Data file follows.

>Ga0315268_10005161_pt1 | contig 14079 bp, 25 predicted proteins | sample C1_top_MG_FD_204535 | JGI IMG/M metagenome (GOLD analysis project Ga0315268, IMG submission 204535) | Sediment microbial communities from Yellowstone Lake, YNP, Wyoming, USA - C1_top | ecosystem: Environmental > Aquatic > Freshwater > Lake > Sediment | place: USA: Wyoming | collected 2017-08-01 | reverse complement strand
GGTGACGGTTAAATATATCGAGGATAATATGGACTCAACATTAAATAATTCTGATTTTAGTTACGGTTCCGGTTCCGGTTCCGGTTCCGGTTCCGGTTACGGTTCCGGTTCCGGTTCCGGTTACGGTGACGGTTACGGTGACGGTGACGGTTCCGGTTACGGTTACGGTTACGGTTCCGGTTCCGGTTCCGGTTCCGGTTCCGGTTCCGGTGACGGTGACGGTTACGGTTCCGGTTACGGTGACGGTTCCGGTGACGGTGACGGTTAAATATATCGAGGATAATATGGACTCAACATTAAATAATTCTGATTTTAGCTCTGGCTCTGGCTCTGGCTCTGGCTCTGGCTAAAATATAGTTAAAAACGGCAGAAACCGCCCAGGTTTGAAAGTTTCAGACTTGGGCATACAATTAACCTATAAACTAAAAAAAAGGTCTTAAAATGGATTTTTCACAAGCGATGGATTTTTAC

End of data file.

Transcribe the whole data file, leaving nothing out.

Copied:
>Ga0315268_10005161_pt1 | contig 14079 bp, 25 predicted proteins | sample C1_top_MG_FD_204535 | JGI IMG/M metagenome (GOLD analysis project Ga0315268, IMG submission 204535) | Sediment microbial communities from Yellowstone Lake, YNP, Wyoming, USA - C1_top | ecosystem: Environmental > Aquatic > Freshwater > Lake > Sediment | place: USA: Wyoming | collected 2017-08-01 | reverse complement strand
GGTGACGGTTAAATATATCGAGGATAATATGGACTCAACATTAAATAATTCTGATTTTAGTTACGGTTCCGGTTCCGGTTCCGGTTCCGGTTCCGGTTACGGTTCCGGTTCCGGTTCCGGTTACGGTGACGGTTACGGTGACGGTGACGGTTCCGGTTACGGTTACGGTTACGGTTCCGGTTCCGGTTCCGGTTCCGGTTCCGGTTCCGGTGACGGTGACGGTTACGGTTCCGGTTACGGTGACGGTTCCGGTGACGGTGACGGTTAAATATATCGAGGATAATATGGACTCAACATTAAATAATTCTGATTTTAGCTCTGGCTCTGGCTCTGGCTCTGGCTCTGGCTAAAATATAGTTAAAAACGGCAGAAACCGCCCAGGTTTGAAAGTTTCAGACTTGGGCATACAATTAACCTATAAACTAAAAAAAAGGTCTTAAAATGGATTTTTCACAAGCGATGGATTTTTAC